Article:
Killin’ Songs/Meet Me at the Waterfall

        I’m gonna let y’all in on a bluegrass secret.  Like Tim Stafford says, you ’bout gotta do a killin’ song in every show.

        Now when we sing of those awful things, it ain’t that we want to kill someone, it’s that by singing the tune it keeps us from wanting to kill someone who about half deserves it.

        Charlie Waller used to do one years ago about some boy who found his girl friend and a married man behind the waterfall.  True to bluegrass he didn’t say exactly what they was a doing, but it wound up being a killin’ song.

        At the old Harnett County fair there was a meeting place at the front gate; an old fake waterfall.  When you were a kid, if you got separated from your folks, they’d go to to Mr. Gold and he’d announce your name on the loudspeaker.  “Tommy Bibey, come to the waterfall,” he’d say.  “Your folks are looking for you.”  Everyone in the county knew if you needed to find someone at the Fairgrounds, that was the way to go about it.  

        One day I was walking around the Fairgrounds with my Miss Marie when an announcement came across the loudspeaker.  “Dr. Bibey, come to the waterfall.”  Well, by then I was a grown-up, so I knew it wasn’t ‘a case of being lost and my folks looking for me, so I figured it must have something to do with doctoring.  We took a rain check on the Tilt-A-Whirl and walked to the front gate.

       When we got there, two young women were waiting.  One spoke up.  “Tommy, what are you going to do about daddy’s cough?”

        GG. (bluegrass for good grief)  Dang, you reckon it’s got anything to do with those Camels he has his shirt pocket?  Man, he’d only been coughing for a couple years for heaven’s sake.  I gathered my composure to remain professional.  “Any new symptoms?  You know, coughing up blood, fever, short of breath?”  It seemed probably not.  “Well, y’all, it’s hard to say.  If you think he’s different, I’d take him over to the Emergency Room tonight.  If not, call the office in the morning and we’ll get him in.”

        They seemed satisfied.  As we walked down the midway, I whistled a few bars of “Down by the Waterfall.”  Oh well, it might have been a bit rude and not too smart, but at least what they did warn’t as bad as what that married man was doing with that girl in Charlie Waller’s song.  I reckon they weren’t due for a killin.’  But, thinking of that melody sure made the situation more bearable. 

        And most important, it didn’t ruin my little girls’ night at the Fair with her Dad.  We went on and rode the Tilt-A-Whirl, and I don’t think she thought anything of it.  For us it was a way of life.  I reckon some folks would think it was as crazy a life as the carnies breaking down the rides, especially when you throw in the music and the killin’ songs, but is was just what we do.  We didn’t know any other way to live.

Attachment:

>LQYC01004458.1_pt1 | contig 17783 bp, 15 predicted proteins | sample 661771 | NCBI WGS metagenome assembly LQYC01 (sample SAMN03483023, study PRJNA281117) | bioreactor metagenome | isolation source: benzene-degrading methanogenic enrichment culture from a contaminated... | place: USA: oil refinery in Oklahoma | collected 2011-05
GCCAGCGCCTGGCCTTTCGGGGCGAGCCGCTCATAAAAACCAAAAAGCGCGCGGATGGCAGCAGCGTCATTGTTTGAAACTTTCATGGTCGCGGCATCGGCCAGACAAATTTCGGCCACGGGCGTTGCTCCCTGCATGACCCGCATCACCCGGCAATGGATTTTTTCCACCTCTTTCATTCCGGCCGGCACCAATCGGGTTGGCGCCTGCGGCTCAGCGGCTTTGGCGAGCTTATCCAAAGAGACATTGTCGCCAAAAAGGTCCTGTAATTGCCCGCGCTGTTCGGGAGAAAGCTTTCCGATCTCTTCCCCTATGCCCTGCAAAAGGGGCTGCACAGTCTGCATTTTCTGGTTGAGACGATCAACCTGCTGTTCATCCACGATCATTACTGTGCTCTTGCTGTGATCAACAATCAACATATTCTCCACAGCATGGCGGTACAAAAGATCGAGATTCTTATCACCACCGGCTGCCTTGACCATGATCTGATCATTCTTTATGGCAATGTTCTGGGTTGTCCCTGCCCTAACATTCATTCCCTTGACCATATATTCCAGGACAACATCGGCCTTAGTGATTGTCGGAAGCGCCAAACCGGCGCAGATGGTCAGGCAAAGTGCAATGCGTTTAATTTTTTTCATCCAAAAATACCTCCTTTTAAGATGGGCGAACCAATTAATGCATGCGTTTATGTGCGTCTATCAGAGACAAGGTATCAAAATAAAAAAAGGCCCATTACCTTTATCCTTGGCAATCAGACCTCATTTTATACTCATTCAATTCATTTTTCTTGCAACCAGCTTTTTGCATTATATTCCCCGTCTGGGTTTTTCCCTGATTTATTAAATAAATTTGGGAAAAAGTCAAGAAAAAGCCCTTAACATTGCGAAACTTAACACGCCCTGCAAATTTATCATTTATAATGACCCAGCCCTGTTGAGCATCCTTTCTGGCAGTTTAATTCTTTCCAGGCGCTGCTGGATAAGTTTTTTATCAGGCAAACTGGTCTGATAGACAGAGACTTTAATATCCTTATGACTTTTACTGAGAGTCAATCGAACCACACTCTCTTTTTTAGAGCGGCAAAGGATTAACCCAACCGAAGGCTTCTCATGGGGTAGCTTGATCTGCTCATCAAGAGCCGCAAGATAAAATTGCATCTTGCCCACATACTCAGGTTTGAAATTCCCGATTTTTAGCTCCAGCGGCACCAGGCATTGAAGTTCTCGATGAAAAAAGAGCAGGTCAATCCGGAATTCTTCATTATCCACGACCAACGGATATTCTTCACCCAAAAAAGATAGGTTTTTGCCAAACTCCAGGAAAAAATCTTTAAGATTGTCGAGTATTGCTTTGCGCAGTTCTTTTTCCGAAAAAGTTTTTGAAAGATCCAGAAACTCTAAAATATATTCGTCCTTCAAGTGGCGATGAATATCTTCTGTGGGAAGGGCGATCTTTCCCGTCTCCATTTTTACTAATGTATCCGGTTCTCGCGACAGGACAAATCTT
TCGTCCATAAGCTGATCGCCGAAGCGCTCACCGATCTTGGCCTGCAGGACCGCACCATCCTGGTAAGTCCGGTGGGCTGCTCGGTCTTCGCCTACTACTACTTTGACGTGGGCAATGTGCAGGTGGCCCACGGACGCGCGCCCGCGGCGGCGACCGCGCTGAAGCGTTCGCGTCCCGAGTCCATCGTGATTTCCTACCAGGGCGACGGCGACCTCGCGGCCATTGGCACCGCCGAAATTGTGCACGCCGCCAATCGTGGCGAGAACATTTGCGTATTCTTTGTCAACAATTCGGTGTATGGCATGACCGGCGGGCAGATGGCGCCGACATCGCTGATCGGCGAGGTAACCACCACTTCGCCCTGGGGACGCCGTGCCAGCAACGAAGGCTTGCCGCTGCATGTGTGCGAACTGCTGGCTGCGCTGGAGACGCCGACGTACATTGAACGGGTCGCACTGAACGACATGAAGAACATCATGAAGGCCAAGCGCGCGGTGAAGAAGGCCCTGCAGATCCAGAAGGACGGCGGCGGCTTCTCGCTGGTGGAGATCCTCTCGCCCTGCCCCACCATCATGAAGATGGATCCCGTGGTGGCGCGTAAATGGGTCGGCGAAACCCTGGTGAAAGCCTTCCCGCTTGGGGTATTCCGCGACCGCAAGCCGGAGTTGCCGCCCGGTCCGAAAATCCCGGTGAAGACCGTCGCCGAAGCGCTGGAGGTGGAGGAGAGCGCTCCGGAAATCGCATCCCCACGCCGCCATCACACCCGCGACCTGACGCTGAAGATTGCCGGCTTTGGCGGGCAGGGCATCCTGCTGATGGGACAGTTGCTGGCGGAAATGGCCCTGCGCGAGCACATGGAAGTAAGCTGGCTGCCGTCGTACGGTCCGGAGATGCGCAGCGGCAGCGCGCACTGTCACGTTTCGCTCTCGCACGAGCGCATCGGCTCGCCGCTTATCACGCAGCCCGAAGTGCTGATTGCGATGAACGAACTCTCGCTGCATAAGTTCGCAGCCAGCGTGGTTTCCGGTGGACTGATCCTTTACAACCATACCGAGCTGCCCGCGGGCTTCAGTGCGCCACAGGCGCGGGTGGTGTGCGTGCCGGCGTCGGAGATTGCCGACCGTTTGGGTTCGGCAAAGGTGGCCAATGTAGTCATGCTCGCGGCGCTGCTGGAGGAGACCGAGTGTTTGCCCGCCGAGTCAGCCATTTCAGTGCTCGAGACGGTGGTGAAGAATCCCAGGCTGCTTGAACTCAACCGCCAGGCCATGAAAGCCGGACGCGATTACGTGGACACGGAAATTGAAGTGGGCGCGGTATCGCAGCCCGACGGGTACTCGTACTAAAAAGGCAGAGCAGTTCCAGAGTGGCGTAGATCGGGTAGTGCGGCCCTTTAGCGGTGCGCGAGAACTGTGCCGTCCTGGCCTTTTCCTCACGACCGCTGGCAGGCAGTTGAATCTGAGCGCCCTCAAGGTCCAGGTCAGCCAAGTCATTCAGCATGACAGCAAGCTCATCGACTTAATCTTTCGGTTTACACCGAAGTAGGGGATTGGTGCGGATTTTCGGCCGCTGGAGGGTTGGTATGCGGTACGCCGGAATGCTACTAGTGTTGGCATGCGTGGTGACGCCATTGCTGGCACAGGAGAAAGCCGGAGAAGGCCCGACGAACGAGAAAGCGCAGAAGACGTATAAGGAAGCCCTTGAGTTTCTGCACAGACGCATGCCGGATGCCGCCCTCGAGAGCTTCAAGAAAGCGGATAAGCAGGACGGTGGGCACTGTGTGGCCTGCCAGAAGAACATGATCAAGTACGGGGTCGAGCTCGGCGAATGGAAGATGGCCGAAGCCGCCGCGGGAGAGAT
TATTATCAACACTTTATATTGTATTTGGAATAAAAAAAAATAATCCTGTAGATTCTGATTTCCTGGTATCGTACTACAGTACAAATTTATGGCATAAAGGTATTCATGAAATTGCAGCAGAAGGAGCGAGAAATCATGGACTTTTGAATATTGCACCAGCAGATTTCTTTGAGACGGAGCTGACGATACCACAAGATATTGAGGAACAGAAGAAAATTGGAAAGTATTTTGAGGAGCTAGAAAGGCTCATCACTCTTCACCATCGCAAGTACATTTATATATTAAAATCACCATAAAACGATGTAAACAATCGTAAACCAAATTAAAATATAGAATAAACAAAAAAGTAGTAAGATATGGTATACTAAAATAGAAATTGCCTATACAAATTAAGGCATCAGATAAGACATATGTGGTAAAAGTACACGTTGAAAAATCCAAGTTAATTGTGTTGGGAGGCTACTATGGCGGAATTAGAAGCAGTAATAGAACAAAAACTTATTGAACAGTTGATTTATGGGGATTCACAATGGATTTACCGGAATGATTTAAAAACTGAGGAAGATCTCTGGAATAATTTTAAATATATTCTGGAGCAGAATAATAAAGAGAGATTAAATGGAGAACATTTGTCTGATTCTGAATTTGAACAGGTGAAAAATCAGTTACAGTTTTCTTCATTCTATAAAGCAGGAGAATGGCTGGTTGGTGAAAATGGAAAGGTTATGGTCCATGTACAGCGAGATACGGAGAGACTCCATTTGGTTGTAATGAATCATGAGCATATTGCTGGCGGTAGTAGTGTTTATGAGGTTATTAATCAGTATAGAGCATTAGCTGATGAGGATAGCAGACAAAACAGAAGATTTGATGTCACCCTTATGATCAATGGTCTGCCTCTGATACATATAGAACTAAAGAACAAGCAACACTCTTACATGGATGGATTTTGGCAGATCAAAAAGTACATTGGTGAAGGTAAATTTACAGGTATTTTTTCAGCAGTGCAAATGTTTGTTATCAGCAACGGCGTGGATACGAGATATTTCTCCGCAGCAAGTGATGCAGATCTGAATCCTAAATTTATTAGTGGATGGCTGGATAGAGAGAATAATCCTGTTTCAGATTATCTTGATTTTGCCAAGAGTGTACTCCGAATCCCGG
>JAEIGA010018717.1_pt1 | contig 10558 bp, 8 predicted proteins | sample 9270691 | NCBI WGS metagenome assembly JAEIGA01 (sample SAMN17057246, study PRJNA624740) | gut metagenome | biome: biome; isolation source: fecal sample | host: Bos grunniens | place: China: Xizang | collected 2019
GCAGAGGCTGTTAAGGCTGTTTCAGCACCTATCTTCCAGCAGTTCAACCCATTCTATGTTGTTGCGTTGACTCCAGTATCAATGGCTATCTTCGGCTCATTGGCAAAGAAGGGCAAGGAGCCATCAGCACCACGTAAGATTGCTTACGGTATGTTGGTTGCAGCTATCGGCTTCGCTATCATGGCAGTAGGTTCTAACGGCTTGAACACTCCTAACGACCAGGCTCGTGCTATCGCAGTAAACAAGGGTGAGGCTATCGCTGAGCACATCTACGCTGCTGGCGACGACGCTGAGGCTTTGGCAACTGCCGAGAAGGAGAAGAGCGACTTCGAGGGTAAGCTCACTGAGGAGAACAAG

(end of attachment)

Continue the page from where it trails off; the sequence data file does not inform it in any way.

My next post on chronic illness is about ready, and due up first thing in the morning.  See you then.

Dr. B

Explore posts in the same categories: bluegrass characters

2 Comments on “Killin’ Songs/Meet Me at the Waterfall”

  1. mrschili Says:

    Heh. Well, at least these folks knew how to find you!

    I really think, though, that “off duty” should mean something. It throws one off to be called to professional duty in time set aside for personal pursuits…

  2. drtombibey Says:


    As we say in bluegrass, in a little town like this there is no hiding place.

    All this goes back a long way. I remember as a boy if the phone would get off the hook, the operator would send the police out to wake up my Dad. A few times over the years I’ve gone out to get the paper nursing my morning coffee and nearly been run over by someone coming down my driveway to tell me of a problem.

    We have much more call coverage than we used to so it is no longer that bad, but when you are out and around in town you about have to figure you are the property of the public and that is the way it is.

    It all does become a way of life, but every so often I load up my Marfar and a guitar and mandolin and we get out of town. No one knows me there, and we go out to eat and not a soul asks about mama’s blood pressure. You do have to have some time away to clear your head, and we are better to take it than we used to be. I’m glad I am no celebrity, and it does make me feel a bit sorry for those folks who have nowhere to hide.

    At the same time, I have to admit I am still flattered when my patients want my opinion. At my age, I figure there is someone younger, smarter, and better looking who wants my job every day. All I’ve got on ’em is wisdom, knowing my patients over time, and caring. If I ever give up those things, I’m done for.

    What you said at the end is 100% true. Once my mental computer goes down and I go into music mode, I almost can’t think like a doc. My boys have learned not to bother to ask medical questions while we are playing music- it always tangles up my playing for the next few tunes.

    Dr. B

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